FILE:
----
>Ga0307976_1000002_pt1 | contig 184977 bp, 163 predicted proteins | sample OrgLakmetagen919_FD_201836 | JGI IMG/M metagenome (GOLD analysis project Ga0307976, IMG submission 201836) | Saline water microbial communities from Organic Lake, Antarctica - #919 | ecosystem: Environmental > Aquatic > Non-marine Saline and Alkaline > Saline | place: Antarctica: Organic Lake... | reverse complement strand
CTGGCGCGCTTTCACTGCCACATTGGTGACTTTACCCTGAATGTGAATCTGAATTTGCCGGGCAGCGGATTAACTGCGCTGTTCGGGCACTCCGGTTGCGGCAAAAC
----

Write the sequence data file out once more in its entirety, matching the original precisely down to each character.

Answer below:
>Ga0307976_1000002_pt1 | contig 184977 bp, 163 predicted proteins | sample OrgLakmetagen919_FD_201836 | JGI IMG/M metagenome (GOLD analysis project Ga0307976, IMG submission 201836) | Saline water microbial communities from Organic Lake, Antarctica - #919 | ecosystem: Environmental > Aquatic > Non-marine Saline and Alkaline > Saline | place: Antarctica: Organic Lake... | reverse complement strand
CTGGCGCGCTTTCACTGCCACATTGGTGACTTTACCCTGAATGTGAATCTGAATTTGCCGGGCAGCGGATTAACTGCGCTGTTCGGGCACTCCGGTTGCGGCAAAAC